Wicked intrigue unfolds as an unlikely marriage leads to a path of risky desire in the lush, green Scottish Highlands…
Born into riches and groomed in English luxury, Margot Armstrong didn’t belong in a Scottish chieftain’s devil-may-care world. Three years ago she fled their marriage of convenience and hasn’t looked back—except to relive the moments spent in wild, rugged Arran McKenzie’s passionate embrace. But as their respective countries’ fragile unity threatens to unravel, Margot must return to her husband to uncover his role in the treachery before her family can be accused of it.
Red-haired, green-eyed Margot was Arran’s beautiful bride. Her loss has haunted him, but her return threatens everything he has gained. As the Highland mists carry whispers of an English plot to seize McKenzie territory, he must outmanoeuvre her in games of espionage…and seduction. But even as their secrets tangle together, there’s nothing to prevent love from capturing them both and leading them straight into danger.
Publisher and Release Date: HQN Books, December 2016
Time and Setting: England and Scotland, 1706-10
Genre: Historical Romance
Heat Level: 2
Reviewer Rating: 3.5 stars
Review by Wendy
A marriage of convenience is a favourite trope of mine and in Wild Wicked Scot Margot Armstrong certainly hits it lucky in her father’s choice of husband, the deliciously rugged Scottish chieftain Arran McKenzie, Baron of Balhaire. However, these are dangerous times between England and Scotland and this marriage of convenience is built upon very shaky ground with Margot a pawn in the games of powerful men and the politics of the two countries.
The story opens with a prologue and a series of flashbacks. In the prologue Margot is an immature seventeen year old with very entrenched ideas as to what makes the perfect man; and unfortunately for her, Arran McKenzie doesn’t tick any of those boxes. But she has no choice in the matter, and in the interests of her powerful father and her Wild Wicked Scot, she is the sacrificial lamb in their machinations to help broker an uneasy alliance between Scotland and England – not to mention the added bonus of money and lands which such a union will bring. As the story gets underway Margot has already left her husband and is now returning to him after an absence of three years. Their marriage had floundered after only four months when she ran back to England.
Arran McKenzie is a lovely character, well developed and extremely likeable and my sympathy was with him all the way through. To begin with, Margot is quite irritating – although to be fair, she was very young, and she did her limited, childish best to fit into Arran’s world. But her attempt to transport her much loved tonnish lifestyle into the depths of the Scottish Highlands was, quite obviously, doomed to failure, especially as she only half-heartedly attempted to become the Laird’s lady in truth. Margot considered herself to be neglected outside of the bedchamber, but she failed to understand what a busy man Arran was with his many responsibilities – to his clan, his prosperous, time-consuming continental sea trading business and the personal training of his first rate soldiers. And so Margot runs away and returns to her frivolous lifestyle in England. Then, after three years during which she has no contact whatsoever with her husband, her autocratic father again pulls her strings and she is sent back to Balhaire, this time with the hidden agenda of spying on her husband. Quite understandably, she is subjected to a host of suspicious Scots; not least of whom is her husband who cannot believe that she has suffered a complete about-turn.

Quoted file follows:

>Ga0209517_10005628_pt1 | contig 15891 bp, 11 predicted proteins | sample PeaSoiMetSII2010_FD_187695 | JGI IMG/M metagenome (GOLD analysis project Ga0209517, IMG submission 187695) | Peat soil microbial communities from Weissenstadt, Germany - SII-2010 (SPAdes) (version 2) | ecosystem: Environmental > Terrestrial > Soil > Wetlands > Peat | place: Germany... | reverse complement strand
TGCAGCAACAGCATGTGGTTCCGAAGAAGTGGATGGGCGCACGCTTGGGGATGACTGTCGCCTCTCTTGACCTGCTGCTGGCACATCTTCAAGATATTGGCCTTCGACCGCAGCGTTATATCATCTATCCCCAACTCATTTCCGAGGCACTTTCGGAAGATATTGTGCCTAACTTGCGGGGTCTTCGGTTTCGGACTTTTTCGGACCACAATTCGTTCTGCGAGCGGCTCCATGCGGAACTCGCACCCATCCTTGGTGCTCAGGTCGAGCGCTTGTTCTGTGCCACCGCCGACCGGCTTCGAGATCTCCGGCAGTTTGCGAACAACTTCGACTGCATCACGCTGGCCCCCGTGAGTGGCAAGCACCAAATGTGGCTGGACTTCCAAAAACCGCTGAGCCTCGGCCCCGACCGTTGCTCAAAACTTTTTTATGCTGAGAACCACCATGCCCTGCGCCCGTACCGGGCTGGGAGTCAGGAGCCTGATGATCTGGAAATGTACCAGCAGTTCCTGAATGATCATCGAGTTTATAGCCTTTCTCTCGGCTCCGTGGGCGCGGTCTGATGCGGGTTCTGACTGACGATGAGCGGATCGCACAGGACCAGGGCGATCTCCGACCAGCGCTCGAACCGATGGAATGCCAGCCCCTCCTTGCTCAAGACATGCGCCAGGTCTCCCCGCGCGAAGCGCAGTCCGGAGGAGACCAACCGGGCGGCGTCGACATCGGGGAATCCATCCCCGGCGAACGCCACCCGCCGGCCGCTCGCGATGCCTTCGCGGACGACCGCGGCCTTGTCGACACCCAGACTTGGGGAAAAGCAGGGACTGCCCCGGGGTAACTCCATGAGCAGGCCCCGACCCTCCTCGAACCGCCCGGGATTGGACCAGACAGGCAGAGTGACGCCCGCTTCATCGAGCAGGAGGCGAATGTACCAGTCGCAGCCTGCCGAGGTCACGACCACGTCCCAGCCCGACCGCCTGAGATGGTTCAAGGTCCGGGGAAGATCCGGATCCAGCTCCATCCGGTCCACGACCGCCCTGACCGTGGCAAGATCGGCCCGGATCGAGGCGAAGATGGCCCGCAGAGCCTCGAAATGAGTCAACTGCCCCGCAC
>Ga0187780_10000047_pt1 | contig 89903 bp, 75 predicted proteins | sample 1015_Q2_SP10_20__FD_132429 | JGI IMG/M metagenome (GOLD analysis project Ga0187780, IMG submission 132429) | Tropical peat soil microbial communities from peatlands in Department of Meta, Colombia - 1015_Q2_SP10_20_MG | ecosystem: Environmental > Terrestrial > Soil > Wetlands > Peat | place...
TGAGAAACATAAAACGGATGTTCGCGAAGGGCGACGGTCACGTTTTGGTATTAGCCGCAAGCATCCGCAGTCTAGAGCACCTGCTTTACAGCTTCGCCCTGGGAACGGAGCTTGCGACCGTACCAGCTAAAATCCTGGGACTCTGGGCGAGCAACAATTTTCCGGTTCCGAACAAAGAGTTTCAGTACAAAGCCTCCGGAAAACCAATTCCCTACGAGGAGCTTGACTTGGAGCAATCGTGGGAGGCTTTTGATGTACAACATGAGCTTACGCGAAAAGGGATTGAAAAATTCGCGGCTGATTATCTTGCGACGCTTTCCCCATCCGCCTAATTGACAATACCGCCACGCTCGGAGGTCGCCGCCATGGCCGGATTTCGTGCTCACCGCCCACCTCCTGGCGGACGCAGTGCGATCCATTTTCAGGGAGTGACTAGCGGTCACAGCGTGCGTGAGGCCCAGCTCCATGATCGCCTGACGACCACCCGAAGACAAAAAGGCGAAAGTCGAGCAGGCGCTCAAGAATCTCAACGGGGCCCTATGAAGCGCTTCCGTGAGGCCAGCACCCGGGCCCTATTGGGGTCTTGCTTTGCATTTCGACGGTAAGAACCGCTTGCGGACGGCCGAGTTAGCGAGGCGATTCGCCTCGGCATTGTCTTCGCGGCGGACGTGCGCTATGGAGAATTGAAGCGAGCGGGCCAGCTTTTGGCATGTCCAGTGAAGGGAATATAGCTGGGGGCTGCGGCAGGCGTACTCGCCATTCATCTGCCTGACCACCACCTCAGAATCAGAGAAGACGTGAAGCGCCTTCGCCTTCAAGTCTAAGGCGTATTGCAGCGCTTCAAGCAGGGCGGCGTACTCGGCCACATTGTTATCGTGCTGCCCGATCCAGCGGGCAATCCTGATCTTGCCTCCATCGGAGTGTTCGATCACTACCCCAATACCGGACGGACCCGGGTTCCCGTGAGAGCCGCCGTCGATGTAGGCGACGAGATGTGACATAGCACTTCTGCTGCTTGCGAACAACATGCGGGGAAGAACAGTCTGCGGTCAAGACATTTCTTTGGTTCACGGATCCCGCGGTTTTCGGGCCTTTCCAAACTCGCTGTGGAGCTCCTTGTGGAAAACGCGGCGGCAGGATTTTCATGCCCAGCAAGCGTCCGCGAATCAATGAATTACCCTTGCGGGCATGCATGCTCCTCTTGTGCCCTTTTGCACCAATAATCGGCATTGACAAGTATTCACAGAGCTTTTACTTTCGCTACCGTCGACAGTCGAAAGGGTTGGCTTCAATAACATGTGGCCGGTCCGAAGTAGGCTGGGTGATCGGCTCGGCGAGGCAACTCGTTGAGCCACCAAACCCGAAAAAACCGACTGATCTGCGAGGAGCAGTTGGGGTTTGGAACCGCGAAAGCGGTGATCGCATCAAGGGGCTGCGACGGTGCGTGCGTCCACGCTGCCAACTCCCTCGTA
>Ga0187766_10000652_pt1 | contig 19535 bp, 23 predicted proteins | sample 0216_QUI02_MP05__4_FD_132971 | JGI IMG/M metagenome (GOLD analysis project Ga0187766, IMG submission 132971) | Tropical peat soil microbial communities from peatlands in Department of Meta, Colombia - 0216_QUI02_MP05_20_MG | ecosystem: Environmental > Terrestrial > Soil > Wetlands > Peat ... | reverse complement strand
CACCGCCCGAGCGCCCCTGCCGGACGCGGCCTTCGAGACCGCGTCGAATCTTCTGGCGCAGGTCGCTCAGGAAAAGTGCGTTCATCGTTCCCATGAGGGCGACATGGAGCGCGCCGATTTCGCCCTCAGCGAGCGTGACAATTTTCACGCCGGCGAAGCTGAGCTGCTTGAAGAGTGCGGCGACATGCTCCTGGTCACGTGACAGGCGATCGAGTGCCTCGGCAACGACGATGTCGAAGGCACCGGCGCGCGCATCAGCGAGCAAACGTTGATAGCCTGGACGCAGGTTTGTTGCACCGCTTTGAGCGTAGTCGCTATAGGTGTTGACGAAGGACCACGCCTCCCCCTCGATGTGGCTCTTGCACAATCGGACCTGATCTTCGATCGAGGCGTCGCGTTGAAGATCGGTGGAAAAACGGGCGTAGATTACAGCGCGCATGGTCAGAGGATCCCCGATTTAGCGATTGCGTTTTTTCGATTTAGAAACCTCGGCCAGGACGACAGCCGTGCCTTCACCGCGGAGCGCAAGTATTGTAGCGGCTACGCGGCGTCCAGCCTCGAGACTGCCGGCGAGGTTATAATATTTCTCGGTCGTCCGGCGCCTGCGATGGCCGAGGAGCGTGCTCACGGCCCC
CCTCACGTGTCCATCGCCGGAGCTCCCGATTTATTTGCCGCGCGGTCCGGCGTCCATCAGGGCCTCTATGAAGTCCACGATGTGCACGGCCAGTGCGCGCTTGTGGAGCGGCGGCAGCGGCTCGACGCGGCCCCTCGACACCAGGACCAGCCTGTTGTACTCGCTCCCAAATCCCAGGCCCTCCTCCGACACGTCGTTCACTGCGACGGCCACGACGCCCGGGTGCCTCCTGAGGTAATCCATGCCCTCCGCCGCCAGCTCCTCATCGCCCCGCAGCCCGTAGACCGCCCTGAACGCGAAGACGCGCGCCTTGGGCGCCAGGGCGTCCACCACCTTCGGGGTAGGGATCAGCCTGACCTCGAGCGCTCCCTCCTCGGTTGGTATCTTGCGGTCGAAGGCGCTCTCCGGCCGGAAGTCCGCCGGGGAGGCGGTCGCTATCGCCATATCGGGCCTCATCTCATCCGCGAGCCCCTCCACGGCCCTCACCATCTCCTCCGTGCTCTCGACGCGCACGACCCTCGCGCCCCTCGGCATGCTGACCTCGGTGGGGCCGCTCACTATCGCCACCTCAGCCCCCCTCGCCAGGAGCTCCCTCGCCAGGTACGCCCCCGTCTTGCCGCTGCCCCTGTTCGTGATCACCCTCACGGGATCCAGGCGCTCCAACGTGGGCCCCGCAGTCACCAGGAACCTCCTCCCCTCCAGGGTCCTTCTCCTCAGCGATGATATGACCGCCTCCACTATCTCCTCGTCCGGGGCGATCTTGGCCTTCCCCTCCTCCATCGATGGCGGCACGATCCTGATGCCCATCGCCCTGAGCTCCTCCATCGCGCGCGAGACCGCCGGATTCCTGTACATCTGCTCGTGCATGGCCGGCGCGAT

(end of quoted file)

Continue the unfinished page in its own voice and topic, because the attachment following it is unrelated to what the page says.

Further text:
There are a number of inconsistencies about the relationship between Arran and Margot that niggled at me. They obviously enjoyed a very satisfactory love-life after their marriage, which I would have thought would have counted in Arran’s favour. But no, this isn’t enough for Margot to try to build a life with her gorgeous husband so she just ups and leaves without a word. That said, the problems don’t all fall on her side, because Arran just lets her go without even asking her why. Then, he meekly sends her enough money to live comfortably even though her desertion has humiliated him in front of his entire clan. None of this rings true. Nor does the fact that Arran is repeatedly described as being ‘wild and wicked’, when he’s nothing of the sort; he’s just a man with lusty appetites for all things, and is a loyal, honourable man with oodles of integrity right from the beginning – and he’s certainly no push-over. I also couldn’t believe that Margot’s father would have accepted her return to his house after only four months, especially given the trouble he went to to arrange the match. Margot is somewhat redeemed once she begins to see Arran as he really is and sets out determinedly to win his love and trust, but her character is definitely the least engaging of the two.
There is a reasonably well developed plot which deals with the question of Arran’s loyalties, but because of the inconsistencies in the romance, I was taken out of the story and found this fairly important point overshadowed. The author’s attempts to use the highland vernacular – in particular her overly frequent use of the word “aye” – were also very distracting.
Overall, Wild, Wicked Scot is an uneven read, and is raised to the slightly above average bracket by the character of Arran, who is simply gorgeous. The story is nicely written so I would be interested to see how the rest of the series plays out.